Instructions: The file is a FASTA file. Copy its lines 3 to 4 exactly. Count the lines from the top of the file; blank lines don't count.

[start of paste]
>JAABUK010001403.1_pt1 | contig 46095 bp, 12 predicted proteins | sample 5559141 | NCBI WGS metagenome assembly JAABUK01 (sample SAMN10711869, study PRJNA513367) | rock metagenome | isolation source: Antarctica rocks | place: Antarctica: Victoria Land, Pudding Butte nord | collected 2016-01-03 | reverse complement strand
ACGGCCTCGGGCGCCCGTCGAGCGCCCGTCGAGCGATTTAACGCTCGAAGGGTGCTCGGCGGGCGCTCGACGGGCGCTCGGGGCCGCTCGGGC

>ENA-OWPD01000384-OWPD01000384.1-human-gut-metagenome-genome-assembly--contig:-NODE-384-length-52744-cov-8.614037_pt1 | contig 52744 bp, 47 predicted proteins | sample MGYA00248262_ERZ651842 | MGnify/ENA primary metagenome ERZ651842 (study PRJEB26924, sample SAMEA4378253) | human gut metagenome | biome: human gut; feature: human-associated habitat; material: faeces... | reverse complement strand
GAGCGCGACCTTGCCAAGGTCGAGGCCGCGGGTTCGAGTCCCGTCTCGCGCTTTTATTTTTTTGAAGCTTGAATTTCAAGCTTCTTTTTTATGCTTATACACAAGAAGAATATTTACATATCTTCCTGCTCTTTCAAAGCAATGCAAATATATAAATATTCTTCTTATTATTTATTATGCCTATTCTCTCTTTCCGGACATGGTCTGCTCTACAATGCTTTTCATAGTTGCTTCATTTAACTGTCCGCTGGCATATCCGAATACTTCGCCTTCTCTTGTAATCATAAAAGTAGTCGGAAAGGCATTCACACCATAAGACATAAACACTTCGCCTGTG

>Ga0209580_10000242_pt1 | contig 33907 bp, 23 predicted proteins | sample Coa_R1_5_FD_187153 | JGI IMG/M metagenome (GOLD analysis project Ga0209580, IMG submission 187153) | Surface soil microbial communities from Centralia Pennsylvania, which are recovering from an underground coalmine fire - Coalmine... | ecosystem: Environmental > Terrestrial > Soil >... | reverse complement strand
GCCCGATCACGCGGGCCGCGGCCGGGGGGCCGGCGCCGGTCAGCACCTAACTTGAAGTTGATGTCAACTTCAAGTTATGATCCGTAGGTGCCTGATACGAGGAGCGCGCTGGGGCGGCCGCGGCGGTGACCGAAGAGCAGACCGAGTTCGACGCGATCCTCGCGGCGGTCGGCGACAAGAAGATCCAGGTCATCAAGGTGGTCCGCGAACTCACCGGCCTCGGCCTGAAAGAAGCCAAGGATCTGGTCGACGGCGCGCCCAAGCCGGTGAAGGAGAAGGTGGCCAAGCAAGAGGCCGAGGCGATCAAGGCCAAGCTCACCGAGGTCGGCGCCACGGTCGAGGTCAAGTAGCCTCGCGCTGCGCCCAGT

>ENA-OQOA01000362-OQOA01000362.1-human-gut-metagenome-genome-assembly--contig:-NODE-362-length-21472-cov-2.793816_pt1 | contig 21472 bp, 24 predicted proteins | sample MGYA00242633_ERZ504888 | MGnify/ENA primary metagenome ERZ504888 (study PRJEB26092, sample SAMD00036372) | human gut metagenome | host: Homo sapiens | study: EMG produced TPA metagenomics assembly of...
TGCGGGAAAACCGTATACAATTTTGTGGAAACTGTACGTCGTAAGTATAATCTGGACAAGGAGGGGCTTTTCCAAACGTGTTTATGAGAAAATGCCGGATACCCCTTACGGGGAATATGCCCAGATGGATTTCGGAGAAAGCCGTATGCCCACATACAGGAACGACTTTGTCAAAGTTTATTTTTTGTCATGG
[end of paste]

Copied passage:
>ENA-OWPD01000384-OWPD01000384.1-human-gut-metagenome-genome-assembly--contig:-NODE-384-length-52744-cov-8.614037_pt1 | contig 52744 bp, 47 predicted proteins | sample MGYA00248262_ERZ651842 | MGnify/ENA primary metagenome ERZ651842 (study PRJEB26924, sample SAMEA4378253) | human gut metagenome | biome: human gut; feature: human-associated habitat; material: faeces... | reverse complement strand
GAGCGCGACCTTGCCAAGGTCGAGGCCGCGGGTTCGAGTCCCGTCTCGCGCTTTTATTTTTTTGAAGCTTGAATTTCAAGCTTCTTTTTTATGCTTATACACAAGAAGAATATTTACATATCTTCCTGCTCTTTCAAAGCAATGCAAATATATAAATATTCTTCTTATTATTTATTATGCCTATTCTCTCTTTCCGGACATGGTCTGCTCTACAATGCTTTTCATAGTTGCTTCATTTAACTGTCCGCTGGCATATCCGAATACTTCGCCTTCTCTTGTAATCATAAAAGTAGTCGGAAAGGCATTCACACCATAAGACATAAACACTTCGCCTGTG